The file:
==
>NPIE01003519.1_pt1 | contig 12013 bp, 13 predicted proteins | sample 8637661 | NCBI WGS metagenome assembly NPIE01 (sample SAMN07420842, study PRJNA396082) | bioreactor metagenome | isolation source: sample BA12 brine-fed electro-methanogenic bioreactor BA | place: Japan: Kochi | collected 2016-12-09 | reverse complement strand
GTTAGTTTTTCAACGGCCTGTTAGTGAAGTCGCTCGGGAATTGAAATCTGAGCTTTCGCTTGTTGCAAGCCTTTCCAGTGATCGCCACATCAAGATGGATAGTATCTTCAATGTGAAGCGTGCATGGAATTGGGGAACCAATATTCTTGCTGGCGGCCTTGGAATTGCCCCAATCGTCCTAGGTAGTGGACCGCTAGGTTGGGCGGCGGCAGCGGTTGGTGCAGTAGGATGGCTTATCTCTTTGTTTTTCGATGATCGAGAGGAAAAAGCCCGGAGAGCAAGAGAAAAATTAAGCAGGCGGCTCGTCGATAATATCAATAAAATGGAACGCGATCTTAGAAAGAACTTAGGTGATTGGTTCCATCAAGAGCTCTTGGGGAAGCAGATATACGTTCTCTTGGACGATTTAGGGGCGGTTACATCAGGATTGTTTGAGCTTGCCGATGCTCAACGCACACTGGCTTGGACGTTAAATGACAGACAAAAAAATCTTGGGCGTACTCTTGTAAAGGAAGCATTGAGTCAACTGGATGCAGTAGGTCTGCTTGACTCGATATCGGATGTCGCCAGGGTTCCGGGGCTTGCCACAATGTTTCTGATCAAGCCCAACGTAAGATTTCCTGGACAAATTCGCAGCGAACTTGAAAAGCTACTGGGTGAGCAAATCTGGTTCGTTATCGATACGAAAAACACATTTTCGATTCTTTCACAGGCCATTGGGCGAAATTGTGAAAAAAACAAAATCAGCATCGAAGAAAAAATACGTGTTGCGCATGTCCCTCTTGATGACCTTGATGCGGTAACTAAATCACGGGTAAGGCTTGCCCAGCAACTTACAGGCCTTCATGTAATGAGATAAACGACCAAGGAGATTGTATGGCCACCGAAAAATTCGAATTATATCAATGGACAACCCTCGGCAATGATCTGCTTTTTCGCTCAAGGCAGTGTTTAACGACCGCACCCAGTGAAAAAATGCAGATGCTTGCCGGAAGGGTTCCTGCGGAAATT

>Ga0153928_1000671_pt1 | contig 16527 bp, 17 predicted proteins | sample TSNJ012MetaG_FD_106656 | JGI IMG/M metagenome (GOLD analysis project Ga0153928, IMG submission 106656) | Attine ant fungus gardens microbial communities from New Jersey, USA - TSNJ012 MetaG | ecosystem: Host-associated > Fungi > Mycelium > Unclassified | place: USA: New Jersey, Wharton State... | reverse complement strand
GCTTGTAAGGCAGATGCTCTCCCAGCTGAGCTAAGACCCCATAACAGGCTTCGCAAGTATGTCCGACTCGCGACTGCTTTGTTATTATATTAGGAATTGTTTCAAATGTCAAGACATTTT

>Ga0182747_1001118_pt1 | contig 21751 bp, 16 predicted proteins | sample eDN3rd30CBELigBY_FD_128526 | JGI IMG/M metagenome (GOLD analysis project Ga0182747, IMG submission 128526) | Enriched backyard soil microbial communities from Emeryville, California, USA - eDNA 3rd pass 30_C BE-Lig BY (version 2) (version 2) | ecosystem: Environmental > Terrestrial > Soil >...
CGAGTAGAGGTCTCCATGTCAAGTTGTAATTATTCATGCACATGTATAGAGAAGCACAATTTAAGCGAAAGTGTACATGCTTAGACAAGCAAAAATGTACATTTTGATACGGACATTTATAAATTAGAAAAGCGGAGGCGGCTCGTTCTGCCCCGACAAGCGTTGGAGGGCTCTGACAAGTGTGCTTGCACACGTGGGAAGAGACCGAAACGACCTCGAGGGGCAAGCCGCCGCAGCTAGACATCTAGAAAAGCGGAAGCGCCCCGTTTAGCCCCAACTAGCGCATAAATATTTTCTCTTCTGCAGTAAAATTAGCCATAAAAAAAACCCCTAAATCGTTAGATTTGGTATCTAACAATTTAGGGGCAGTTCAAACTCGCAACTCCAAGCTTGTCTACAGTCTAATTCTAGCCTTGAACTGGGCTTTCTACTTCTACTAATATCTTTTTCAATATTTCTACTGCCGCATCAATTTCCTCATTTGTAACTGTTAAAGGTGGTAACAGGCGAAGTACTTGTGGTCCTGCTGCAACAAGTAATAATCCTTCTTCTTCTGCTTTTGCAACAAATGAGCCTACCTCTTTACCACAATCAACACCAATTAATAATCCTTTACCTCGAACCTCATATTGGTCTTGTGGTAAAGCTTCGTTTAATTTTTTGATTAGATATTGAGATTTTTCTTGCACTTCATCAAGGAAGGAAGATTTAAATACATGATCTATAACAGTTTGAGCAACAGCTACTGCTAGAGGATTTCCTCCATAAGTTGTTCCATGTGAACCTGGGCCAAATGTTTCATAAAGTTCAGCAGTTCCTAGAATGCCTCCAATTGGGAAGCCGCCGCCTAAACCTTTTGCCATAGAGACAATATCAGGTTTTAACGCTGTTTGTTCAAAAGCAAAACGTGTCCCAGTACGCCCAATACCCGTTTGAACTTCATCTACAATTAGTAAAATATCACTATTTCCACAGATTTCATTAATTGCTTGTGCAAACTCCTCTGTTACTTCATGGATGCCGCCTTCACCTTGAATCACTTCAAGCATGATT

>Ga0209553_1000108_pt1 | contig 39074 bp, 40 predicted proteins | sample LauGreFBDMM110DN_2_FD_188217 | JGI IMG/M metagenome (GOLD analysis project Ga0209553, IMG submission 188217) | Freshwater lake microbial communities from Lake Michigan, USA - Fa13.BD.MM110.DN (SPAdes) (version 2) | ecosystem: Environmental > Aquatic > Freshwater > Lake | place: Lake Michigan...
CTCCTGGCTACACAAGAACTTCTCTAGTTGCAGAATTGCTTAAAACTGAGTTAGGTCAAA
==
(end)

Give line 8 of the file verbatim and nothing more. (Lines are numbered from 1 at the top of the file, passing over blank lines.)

CTCCTGGCTACACAAGAACTTCTCTAGTTGCAGAATTGCTTAAAACTGAGTTAGGTCAAA